Gandy frequently shares behind-the-scenes videos of his mechanical art on his Instagram page. You can check out some of his non-timelapse clips like the one below to better understand how his machines work, then visit his website to browse and purchase the art made by his 'bots.

And if you think his stuff is impressive, make sure to explore some of the incredible art robots have made in the past.

[h/t Gizmodo]

nextArticle.image_alt|e
iStock
arrow
science
Narcissists Are More Likely to Be Compulsive Facebook Users
iStock
iStock

Updating your Facebook status throughout the day is probably a sign you need a different hobby, but according to a new study, the habit can also indicate something else. As PsyPost reports, people with Facebook addiction are also likely to be narcissists.

For their recent study published in the journal PLOS One, scientists from Ruhr-Universität Bochum in Germany followed the Facebook activity of 179 German students over the course of a year. They were looking for cases of so-called Facebook Addiction Disorder (FAD) based on the Bergen Facebook Addiction Scale, a system developed by University of Bergen researchers that measures factors like mood modification, withdrawal, and relapse in relation to Facebook use.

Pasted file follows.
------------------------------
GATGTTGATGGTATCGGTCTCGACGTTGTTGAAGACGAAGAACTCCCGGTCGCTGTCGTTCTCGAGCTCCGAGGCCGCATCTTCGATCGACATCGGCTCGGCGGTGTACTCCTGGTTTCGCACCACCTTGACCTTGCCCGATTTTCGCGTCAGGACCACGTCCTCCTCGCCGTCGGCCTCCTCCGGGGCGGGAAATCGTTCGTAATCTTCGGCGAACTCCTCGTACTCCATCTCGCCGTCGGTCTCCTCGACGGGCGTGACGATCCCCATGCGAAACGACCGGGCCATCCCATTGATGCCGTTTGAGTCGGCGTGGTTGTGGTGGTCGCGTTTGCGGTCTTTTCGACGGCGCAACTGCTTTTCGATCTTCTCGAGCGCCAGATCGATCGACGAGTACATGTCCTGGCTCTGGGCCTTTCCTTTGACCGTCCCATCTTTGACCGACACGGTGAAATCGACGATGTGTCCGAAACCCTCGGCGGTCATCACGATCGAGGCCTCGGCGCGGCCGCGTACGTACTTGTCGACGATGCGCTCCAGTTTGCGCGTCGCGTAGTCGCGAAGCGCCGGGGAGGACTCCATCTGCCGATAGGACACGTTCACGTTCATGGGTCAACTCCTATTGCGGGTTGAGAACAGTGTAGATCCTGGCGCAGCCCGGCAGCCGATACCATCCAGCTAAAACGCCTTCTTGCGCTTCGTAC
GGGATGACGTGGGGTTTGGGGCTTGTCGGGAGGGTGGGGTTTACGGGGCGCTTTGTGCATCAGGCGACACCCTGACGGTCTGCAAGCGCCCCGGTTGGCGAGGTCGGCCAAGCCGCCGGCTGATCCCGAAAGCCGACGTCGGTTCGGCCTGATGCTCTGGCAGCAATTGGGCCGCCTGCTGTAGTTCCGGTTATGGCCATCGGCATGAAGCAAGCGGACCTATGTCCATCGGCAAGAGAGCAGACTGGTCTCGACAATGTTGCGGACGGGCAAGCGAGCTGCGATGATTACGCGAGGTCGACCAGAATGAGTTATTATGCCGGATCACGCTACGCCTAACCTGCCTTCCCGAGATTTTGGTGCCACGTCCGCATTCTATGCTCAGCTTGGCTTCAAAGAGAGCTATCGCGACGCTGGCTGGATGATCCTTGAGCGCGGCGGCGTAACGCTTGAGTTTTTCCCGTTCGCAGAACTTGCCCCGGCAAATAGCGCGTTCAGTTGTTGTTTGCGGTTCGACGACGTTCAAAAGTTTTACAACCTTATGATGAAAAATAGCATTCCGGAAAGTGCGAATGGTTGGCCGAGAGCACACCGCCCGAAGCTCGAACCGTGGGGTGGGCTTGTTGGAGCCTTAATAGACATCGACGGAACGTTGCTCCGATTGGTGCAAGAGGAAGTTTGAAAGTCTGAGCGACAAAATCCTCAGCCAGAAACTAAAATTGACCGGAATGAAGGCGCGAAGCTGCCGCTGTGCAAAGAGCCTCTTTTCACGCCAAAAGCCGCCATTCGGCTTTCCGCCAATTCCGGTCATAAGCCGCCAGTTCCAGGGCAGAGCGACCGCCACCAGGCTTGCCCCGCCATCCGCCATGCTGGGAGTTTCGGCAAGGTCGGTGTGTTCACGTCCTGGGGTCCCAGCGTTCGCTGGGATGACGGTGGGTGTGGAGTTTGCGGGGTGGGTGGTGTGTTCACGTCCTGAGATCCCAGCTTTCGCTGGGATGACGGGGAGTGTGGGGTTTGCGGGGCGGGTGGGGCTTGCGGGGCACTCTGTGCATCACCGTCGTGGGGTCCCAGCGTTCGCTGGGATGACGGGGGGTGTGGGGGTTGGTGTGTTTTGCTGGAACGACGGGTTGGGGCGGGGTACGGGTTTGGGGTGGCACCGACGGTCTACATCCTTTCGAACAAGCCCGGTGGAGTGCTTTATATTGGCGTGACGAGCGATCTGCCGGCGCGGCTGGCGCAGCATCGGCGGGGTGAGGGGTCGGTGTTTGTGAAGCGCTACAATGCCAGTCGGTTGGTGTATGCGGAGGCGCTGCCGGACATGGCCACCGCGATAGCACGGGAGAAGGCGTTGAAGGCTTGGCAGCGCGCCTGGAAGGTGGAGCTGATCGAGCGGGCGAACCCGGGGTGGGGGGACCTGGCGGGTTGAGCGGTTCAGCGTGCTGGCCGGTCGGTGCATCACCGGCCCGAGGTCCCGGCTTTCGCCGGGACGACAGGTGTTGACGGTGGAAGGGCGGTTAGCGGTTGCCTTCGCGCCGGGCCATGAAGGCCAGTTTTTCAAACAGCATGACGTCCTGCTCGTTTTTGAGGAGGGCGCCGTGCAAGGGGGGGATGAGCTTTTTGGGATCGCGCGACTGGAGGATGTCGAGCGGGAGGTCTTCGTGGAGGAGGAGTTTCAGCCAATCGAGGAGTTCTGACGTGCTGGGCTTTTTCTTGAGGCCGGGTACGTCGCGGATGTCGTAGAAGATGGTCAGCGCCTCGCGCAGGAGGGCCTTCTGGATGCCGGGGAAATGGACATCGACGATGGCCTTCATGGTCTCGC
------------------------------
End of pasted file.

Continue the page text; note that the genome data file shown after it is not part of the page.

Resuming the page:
They wanted to find out whether FAD was linked to other mental health problems. In addition to gauging Facebook compulsion, they also surveyed subjects on their depression and anxiety levels, social support systems, physical health, narcissism, and general satisfaction with life. The results showed a strong correlation between FAD and narcissism. Rather than Facebook making its users more narcissistic, the researchers state that people with narcissistic personalities are at a greater risk of developing the social media addiction.

"Facebook use holds a particular meaning for narcissistic people," they write in the paper. "On Facebook, they can quickly initiate many superficial relationships with new Facebook-friends and get a large audience for their well-planned self-presentation. The more Facebook-friends they have, the higher is the possibility that they attain the popularity and admiration they are seeking; whereas in the offline world they might not be as popular since their interaction partners can quickly perceive their low agreeableness and exaggerated sense of self-importance."

The researchers also found a connection between Facebook addiction and higher levels of stress, depression, and anxiety.

Studies investigating Facebook Addiction Disorder have been conducted in the past, but there’s still not enough research to classify it as an official behavioral addiction. The researchers hope their work will lead to similar studies pinning down a link between FAD and mental health consequences.

[h/t PsyPost]

SECTIONS

arrow
LIVE SMARTER
More from mental floss studios